There’s been plenty of progression in the books too, Dougie’s keen to point out. In the first one, Dinosaur was still a stranger to main character Danny, but by the third installment, he’s living with Danny and Granny. And there are three new cute little ‘Dino dudes’ in the latest one, too.

So what books were the boys into growing up? For Tom, definitely Dr Seuss’s Cat in the Hat and Green Eggs and Ham. Dougie liked Dogger about a little boy who loses his favourite cuddly toy dog. We bond over this because it’s my three ­year­ old daughter’s favourite book at the moment, too.

Dougie loved the book 'Dogger' as a child

Dougie loved the book ‘Dogger’ as a child

When I ask if there are any plans for a musical -­ it makes sense, the guys are great musicians and storywriters – ­they seem to think this could be a good plan. How about a theme park? ‘You could have log flumes’; says Dougie cheekily. Poop? Log flumes? Get it? Euuwwww!

What comes across from meeting Tom and Dougie is how really into these books they are, how creative they are, what good friends they are and how open they are.

Tom loves telling me about how the midwives couldn’t quite get their heads around the fact he called his little boy Buzz, and Dougie seems to really like my daughter’s name when I tell him it’s Bodhi -Patrick Swayze’s character in Point Break. He says if he has a boy he’s going to call it ‘Steve’ – because that’s a funny name for a baby. It kind of is.

As for the book itself, I love it. The pictures are cute and really colourful, it’s rhyming and there’s not too much text on each page so it’s perfect for bedtime story material.

And the fact it’s a real labour of love that’s been written by two of the nicest guys you could possibly meet is a bonus.

It deserves to McFly off the shelves…Swoon.

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Win…win…win

We have a signed copy of the new book ‘The Dinosaur that Pooped the Past’ to giveaway and also 5 bundles of all three dino books by the boys to giveaway too. To enter, simply leave a comment, telling us what your favourite book was as a child and from all comments received by midnight on 31st August we will pick out the lucky winners. Usual Netmums terms and conditions apply.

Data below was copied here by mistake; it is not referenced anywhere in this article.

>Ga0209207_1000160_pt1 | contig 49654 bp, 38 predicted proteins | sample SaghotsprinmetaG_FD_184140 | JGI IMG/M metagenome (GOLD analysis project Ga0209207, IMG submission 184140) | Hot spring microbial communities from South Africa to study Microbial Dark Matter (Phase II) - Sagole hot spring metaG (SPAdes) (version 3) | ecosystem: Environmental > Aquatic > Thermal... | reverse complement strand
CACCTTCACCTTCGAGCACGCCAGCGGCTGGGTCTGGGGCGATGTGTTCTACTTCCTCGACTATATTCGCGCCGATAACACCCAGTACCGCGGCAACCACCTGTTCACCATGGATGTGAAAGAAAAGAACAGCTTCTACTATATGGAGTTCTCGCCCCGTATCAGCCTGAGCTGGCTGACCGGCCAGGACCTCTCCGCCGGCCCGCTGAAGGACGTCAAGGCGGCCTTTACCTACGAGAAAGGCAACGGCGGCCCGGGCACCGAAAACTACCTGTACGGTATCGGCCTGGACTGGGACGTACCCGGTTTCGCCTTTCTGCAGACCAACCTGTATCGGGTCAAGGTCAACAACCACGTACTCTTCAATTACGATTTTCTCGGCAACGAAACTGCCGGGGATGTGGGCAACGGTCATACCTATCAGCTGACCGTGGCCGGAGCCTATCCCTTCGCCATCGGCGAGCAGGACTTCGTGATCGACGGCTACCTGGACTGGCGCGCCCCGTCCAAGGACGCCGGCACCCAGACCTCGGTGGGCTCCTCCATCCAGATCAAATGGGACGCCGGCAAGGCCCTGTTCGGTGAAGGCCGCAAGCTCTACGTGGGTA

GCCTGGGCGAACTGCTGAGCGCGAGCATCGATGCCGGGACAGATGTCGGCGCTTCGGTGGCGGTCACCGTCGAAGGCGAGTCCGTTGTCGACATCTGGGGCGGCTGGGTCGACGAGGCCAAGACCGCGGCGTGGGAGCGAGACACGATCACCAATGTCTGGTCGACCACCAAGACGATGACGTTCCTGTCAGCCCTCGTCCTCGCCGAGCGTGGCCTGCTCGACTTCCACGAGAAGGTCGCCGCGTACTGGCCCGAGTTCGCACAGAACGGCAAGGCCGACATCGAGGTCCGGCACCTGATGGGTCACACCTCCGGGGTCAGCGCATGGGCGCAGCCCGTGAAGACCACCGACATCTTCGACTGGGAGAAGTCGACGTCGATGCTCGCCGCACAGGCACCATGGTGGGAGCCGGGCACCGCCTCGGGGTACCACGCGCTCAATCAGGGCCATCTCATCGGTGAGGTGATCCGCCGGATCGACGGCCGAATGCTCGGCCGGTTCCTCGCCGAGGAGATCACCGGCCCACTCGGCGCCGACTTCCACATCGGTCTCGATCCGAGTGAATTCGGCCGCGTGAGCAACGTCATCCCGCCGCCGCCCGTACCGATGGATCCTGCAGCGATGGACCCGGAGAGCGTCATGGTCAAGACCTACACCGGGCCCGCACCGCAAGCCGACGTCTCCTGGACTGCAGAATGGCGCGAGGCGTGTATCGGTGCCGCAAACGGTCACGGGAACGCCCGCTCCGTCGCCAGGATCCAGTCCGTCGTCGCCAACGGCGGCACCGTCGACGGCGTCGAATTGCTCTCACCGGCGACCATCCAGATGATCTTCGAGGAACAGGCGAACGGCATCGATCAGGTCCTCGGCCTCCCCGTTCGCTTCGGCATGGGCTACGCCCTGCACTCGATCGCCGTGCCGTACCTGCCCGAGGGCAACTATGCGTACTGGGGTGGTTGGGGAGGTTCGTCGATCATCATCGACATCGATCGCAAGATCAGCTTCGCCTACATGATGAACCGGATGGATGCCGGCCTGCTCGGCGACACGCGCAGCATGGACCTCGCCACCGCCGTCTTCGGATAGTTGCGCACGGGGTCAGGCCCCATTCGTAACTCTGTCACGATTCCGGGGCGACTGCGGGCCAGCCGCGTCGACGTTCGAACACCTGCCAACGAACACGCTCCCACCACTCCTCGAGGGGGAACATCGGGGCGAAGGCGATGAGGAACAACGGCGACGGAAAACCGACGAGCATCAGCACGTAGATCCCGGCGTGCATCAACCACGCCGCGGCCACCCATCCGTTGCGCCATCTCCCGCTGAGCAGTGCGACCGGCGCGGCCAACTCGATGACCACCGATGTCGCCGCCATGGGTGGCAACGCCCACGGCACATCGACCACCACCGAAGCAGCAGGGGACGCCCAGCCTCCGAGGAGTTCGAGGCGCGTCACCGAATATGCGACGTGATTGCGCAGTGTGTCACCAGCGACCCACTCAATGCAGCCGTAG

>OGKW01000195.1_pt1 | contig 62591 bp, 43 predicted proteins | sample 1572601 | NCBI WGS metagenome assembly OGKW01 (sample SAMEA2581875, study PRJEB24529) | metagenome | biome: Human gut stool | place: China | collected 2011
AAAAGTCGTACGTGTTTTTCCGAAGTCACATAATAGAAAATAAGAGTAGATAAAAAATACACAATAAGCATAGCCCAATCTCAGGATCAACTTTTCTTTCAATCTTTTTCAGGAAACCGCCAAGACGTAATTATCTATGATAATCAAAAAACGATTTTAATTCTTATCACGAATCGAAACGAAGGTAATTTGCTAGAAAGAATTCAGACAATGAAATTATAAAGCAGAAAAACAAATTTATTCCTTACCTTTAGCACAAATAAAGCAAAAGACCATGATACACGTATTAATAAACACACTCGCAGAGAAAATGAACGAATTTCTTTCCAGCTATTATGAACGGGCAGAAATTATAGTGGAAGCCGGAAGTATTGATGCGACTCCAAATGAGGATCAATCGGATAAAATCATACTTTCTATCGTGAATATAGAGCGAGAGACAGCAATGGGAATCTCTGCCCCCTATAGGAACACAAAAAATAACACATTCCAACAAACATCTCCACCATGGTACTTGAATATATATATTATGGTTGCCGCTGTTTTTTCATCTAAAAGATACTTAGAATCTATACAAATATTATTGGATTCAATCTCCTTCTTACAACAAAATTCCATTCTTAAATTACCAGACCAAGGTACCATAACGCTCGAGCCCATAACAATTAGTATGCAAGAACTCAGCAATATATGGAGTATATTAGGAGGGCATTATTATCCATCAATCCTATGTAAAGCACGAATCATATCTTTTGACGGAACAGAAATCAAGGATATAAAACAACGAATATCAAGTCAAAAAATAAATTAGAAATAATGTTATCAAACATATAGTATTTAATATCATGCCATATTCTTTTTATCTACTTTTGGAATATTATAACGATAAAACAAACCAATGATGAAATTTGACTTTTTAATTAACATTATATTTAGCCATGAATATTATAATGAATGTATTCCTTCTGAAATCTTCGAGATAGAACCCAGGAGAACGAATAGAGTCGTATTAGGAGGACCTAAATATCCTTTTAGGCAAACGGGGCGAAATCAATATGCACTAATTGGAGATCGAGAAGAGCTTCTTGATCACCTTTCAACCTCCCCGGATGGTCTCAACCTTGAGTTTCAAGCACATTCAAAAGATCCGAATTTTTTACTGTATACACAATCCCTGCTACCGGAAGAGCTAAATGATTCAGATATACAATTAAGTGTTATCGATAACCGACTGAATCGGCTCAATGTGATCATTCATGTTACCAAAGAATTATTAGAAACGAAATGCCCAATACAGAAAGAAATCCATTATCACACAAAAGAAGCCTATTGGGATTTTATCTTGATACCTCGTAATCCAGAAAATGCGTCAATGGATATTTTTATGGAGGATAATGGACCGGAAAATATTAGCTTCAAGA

Posted in Books and reading, Competition, Team Netmums | Tagged , , , , , | 128 Comments

Blog of the Week: Could you be suffering from smallchilditis?

Blog_of_the_week_badgeOur blog of the week this week is from the wonderful Minis and Mum.

It tells us to watch out for a mystery illness that is sweeping across the country. Read the list of symptoms carefully – could you have smallchilditis?

 

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Last week I went to my local GP convinced I was suffering from a particularly nasty bout of the flu or some mystery vital infection. My limbs felt heavy, my head muggy, I had aches and pains all over. A routine examination was conducted and bloods taken. All came back normal. It was left to me to form a diagnosis for myself and this is what I came up with – smallchilditis. This is a condition which afflicts the parents of small children, usually under the age of 4. Symptoms vary wildly according to the children in question but common ones include: